Lesson 1: The Call

Getting Started

Let's imagine a perfect place. This place would be ideal not only because is it beautiful and populated with good creatures, but also because the weather suits all the activities people like. There would be food sources that are easy to harvest. Everyone would provided for, with little work required. This place would be a paradise.

Now let's add people. How should people behave in this perfect place? In this paradise, people would interact in peaceful, friendly, and productive ways. Everyone would thrive.

The state of perfect social conditions has a name: utopia. In 1516, the term was devised by Sir Thomas More from the Greek ou-topos, a hybrid word that means "no place." The name itself suggests that a paradise of people behaving in a way that creates perfect social conditions is impossible.

The opposite of a utopia is a dystopia. In a dystopia, human wishes are not fulfilled; instead, a dystopian universe is a dangerous, uncomfortable, and stressful place to live. Dystopias may be chaotic, lawless, undeveloped, and savage, or they may be controlled with oppressive, totalitarian violence. Survival is the goal, often at high cost.

One important purpose of literature is to explore ideas in imagined places so people can think through root causes and the possible results of these scenarios. Great literature sparks great discussions. In this unit, you consider the forces in human beings that lead down the path to utopias or dystopias, to thriving or barely surviving.

Popular series of dystopian novels in recent years include the The Hunger Games, Divergent, The Maze Runner, City of Ember, and The 5th Wave. Lord of the Flies was an early model for these contemporary novels.
Many novels labeled utopian or dystopian are set in fantasy worlds, while others are futuristic with science fiction elements. Setting is important in novels that explore utopias and dystopias, because it can intensify the challenges faced by humans.

In 1954, in Lord of the Flies, author William Golding challenged his readers to consider how human nature would react if put to an extreme test of survival. The tropical island setting is realistic — seemingly perfect — not futuristic or fantastic. But on the island, Golding presents a world where youth is forced to lead, even though they are unprepared for the challenge. You will contemplate human nature in this time-honored story of chaos and control — how do humans adapt or degrade in unknown, harsh, or threatening circumstances?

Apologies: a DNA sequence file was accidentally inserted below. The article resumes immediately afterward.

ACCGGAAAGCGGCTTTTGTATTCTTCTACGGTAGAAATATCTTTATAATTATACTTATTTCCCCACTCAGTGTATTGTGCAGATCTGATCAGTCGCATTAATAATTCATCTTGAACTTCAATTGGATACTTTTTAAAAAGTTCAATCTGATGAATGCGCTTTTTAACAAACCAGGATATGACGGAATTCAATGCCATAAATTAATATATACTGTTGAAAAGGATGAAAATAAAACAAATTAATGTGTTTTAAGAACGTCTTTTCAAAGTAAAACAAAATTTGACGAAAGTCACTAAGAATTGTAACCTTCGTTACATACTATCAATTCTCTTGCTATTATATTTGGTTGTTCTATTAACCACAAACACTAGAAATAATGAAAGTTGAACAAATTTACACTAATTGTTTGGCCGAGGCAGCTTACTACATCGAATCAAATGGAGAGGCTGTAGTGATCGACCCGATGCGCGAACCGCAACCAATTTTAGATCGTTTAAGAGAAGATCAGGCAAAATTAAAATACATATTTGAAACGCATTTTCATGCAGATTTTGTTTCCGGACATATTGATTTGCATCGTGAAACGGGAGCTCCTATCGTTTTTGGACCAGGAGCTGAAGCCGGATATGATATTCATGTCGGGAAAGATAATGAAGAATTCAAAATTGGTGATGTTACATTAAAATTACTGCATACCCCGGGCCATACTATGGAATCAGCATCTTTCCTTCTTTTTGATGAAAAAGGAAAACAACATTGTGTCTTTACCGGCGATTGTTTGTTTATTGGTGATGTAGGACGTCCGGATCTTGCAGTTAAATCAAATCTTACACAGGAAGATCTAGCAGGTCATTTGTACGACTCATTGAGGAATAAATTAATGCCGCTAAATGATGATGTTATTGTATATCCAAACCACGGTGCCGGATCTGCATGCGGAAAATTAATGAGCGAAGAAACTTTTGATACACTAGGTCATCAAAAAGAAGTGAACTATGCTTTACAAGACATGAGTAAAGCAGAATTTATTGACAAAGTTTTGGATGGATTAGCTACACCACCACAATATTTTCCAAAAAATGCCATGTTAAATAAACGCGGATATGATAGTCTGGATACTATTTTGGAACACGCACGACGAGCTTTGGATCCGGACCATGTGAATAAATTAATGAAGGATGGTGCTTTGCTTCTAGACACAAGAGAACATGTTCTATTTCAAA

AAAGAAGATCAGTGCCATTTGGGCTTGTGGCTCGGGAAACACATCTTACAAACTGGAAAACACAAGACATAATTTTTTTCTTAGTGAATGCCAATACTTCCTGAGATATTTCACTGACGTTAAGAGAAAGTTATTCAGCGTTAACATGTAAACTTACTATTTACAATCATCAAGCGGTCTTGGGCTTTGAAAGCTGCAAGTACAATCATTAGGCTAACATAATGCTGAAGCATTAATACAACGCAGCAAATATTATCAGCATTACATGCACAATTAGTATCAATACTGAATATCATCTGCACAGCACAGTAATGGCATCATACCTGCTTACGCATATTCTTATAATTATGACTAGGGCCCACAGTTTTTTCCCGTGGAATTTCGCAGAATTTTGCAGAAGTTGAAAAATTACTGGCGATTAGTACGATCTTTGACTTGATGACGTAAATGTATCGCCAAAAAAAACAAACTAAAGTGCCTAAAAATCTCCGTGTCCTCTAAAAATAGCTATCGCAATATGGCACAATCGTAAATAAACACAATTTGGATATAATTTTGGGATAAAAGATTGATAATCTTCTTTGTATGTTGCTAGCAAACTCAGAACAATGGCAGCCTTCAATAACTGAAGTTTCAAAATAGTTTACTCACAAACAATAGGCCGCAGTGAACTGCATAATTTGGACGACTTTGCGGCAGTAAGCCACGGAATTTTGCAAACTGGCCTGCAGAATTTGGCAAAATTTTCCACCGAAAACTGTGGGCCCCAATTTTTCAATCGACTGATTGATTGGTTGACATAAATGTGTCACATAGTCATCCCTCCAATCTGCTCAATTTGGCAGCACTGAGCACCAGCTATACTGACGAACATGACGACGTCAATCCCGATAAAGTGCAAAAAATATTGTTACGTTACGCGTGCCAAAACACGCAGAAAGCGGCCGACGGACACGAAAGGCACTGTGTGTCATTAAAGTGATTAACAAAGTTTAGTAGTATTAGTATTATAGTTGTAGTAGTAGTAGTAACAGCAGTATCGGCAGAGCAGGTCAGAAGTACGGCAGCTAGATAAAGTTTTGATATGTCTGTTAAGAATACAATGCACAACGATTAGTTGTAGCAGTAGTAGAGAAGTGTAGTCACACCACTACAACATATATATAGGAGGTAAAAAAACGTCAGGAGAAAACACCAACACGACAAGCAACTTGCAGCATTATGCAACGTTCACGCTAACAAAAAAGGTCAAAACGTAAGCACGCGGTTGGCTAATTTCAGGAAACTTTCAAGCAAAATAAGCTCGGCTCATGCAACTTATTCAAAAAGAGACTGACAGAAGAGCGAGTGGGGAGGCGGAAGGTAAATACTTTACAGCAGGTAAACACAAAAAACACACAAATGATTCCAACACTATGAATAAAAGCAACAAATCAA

Stuff You Need

  • Lord of the Flies by William Golding
  • dictionary
  • glue
  • journal
  • scissors

Ideas to Think About

  • How does a society maintain order?
  • Are laws necessary?
  • How do fear and desire for acceptance influence human behavior?

Things to Know

  • Lord of the Flies was written by William Golding as he grappled to find the root causes of the violence he saw during active duty in World War II. After the war, Golding returned to teaching and writing.
  • An imagined universe that is perfect is called a utopia.
  • The opposite of a utopia is a dystopia. A dystopian universe is a dangerous, uncomfortable, stressful place to live.
  • Know the definitions of the following vocabulary words: incredulous, errant, furtive, susurration, sepals, decorum, discursive, leviathan.


  • Develop and strengthen writing as needed by planning, revising, editing, rewriting, or trying a new approach, focusing on addressing what is most significant for a specific purpose and audience. (LA)
  • Determine a theme or central idea of a text and analyze in detail its development over the course of the text, including how it emerges and is shaped and refined by specific details; provide an objective summary of the text. (LA)
  • Determine the meaning of words and phrases as they are used in the text, including figurative and connotative meanings; analyze the cumulative impact of specific word choices on meaning and tone (e.g., how the language evokes a sense of time and place; how it sets a formal or informal tone). (LA)

Introducing the Lesson

The lesson introduces the concepts of utopias and dystopias. According to many critics, Lord of the Flies is a dystopian novel. The novel was written by William Golding after he came home from active duty service in World War II.

As Golding sought to explore the root causes of violence in society, he looked to human nature in its rawest form: children in an entirely uncivilized setting. Which aspects of human nature will prevail? The ones that lead people to seek order, cleanliness, and cooperation? Or the ones that lead us to fear, violence, and savagery? Students will explore these questions throughout the unit.

NOTE: Some flex days are included at the very end of the semester, should your child need them. The "Semester Exam" lesson is five days long, which students can use for project completion in addition to studying and exam taking.